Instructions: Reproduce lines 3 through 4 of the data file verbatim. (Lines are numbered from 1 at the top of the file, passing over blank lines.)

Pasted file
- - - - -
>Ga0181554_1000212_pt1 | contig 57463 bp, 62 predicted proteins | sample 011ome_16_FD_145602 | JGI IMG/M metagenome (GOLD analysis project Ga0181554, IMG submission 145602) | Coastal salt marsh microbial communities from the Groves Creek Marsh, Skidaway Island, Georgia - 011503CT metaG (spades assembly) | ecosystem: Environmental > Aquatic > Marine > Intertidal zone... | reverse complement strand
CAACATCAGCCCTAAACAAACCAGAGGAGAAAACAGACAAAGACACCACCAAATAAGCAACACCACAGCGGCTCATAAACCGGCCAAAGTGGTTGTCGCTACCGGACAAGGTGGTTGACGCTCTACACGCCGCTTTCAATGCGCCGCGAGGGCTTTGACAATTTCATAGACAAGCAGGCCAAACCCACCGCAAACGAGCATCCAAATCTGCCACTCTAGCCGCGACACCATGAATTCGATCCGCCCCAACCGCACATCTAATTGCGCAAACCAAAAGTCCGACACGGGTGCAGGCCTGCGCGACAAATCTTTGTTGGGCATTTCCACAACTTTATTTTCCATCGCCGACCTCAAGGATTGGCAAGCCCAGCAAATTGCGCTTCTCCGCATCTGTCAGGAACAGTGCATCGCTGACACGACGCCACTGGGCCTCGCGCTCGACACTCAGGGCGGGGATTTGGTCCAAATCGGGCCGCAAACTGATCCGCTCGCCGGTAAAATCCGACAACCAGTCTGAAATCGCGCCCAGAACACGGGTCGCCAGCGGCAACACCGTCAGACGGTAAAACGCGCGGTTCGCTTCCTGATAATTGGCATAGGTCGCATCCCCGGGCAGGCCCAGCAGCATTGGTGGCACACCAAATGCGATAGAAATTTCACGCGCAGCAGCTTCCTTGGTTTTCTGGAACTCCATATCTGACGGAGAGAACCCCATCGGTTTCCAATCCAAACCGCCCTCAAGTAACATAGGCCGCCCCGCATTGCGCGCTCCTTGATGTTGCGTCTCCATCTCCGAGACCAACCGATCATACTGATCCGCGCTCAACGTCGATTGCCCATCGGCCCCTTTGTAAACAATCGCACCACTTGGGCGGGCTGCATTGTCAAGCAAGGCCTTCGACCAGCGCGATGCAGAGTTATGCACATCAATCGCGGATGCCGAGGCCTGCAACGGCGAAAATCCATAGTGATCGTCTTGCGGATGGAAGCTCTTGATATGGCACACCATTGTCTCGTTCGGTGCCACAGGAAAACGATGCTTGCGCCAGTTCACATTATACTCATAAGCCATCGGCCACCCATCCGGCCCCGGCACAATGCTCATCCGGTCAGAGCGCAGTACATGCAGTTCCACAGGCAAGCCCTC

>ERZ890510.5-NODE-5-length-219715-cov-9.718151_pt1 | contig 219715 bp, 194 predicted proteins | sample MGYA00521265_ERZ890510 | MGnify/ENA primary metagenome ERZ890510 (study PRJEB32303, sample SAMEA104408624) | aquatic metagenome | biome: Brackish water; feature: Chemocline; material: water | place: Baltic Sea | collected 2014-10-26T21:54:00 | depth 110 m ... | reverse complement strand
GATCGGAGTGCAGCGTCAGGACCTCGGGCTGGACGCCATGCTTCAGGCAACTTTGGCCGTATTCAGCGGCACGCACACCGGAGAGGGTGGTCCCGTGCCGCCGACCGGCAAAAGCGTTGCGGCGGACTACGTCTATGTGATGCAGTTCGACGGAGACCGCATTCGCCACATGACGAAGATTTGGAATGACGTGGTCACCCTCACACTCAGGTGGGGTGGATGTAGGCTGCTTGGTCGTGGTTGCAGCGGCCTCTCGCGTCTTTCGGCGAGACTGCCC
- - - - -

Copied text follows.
>ERZ890510.5-NODE-5-length-219715-cov-9.718151_pt1 | contig 219715 bp, 194 predicted proteins | sample MGYA00521265_ERZ890510 | MGnify/ENA primary metagenome ERZ890510 (study PRJEB32303, sample SAMEA104408624) | aquatic metagenome | biome: Brackish water; feature: Chemocline; material: water | place: Baltic Sea | collected 2014-10-26T21:54:00 | depth 110 m ... | reverse complement strand
GATCGGAGTGCAGCGTCAGGACCTCGGGCTGGACGCCATGCTTCAGGCAACTTTGGCCGTATTCAGCGGCACGCACACCGGAGAGGGTGGTCCCGTGCCGCCGACCGGCAAAAGCGTTGCGGCGGACTACGTCTATGTGATGCAGTTCGACGGAGACCGCATTCGCCACATGACGAAGATTTGGAATGACGTGGTCACCCTCACACTCAGGTGGGGTGGATGTAGGCTGCTTGGTCGTGGTTGCAGCGGCCTCTCGCGTCTTTCGGCGAGACTGCCC